On Wednesday we visited the National Archives II up in College Park, Maryland where the bulk of the holdings are for the 20th century. It is a beautiful facility that is five-stories tall in a residential area carefully constructed to never rise above the tree line. The building is the second largest federal building in the United States (second only to the Pentagon) and quite an impressive facility. They issued researcher cards to all of us and gave us the grand tour.
One of the most interesting rooms we researched in at the Archives was the map room where the staff pulled numerous maps for us to review. There were also numerous photographs to review as Matti is examining in the PHOTO BELOW. White cotton gloves were a necessity to preserve these historic images.
When we reviewed the documents portion of the Archives the staff were very helpful. They pulled documents ahead of time for us (PHOTO ABOVE) so that we could maximize the hour we had in the documents room. For our soldier, Virgil Tangborn, we didn't find any specifics about him but we were able to learn more about the 90th that we didn't know before. The good (and bad) news is that Matti and I did so much solid research beforehand that we didn't learn much here (good because it reaffirmed our solid research skills but bad because we were hoping to find more). The document below shows a close-up of the movements his 359th division made on the day he died.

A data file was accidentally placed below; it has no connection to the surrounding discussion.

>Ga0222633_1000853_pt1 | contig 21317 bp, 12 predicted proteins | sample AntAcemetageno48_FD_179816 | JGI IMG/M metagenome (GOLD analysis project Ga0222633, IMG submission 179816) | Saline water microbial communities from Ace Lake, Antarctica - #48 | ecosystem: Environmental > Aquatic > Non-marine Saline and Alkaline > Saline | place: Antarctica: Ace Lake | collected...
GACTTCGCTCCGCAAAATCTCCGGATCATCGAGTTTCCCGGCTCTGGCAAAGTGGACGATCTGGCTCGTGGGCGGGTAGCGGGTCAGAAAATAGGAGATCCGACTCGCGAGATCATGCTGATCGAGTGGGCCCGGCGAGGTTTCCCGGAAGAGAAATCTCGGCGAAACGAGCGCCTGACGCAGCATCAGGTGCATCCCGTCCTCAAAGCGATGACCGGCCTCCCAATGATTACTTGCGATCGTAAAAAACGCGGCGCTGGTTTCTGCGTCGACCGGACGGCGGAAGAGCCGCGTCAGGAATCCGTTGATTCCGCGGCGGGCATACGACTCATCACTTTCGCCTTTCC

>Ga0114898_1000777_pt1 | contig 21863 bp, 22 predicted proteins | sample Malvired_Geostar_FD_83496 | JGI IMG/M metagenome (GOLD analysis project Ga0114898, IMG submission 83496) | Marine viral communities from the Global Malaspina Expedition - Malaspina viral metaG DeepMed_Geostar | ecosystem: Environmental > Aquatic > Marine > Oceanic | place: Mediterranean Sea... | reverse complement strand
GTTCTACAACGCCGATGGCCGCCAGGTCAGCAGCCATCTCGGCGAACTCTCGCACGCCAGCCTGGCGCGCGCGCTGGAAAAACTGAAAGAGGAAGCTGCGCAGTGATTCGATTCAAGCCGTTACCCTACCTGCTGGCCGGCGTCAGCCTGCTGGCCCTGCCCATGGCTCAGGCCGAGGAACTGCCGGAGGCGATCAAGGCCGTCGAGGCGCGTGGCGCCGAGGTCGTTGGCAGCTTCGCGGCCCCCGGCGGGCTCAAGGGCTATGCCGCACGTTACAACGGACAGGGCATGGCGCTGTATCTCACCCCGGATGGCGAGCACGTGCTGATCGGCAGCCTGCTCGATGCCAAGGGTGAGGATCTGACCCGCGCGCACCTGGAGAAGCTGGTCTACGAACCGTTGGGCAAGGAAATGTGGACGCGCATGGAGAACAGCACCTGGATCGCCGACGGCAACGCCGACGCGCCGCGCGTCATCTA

We invite you to click on the above map and bring yourself into a specific part of the Normandy region. This is the area where our soldier Virgil Tangborn spent the final days of his life, where he earned the Silver Star for his valor and where he was buried. Look for the town of Amfreville (just west of Ste. Mere Eglise) which, according to the records, is where Virgil Tangborn died while helping rescue a truck driver during a German barrage. In the photo to the left,, you see the plot map for a temporary cemetery in Ste. Mere Eglise where Virgil Tangborn was buried before being moved to the American Cemetery near Omaha Beach.
The rest of the night on Wednesday was reserved for final preparations and celebrations in our final night in D.C.. On Thursday we have a morning lecture, then a tour of the Dulles Air and Space Museum, before boarding the plane. With luck, the next blog will come from the Dulles Airport as we await boarding for Paris and a safe landing at Charles DeGaulle Airport.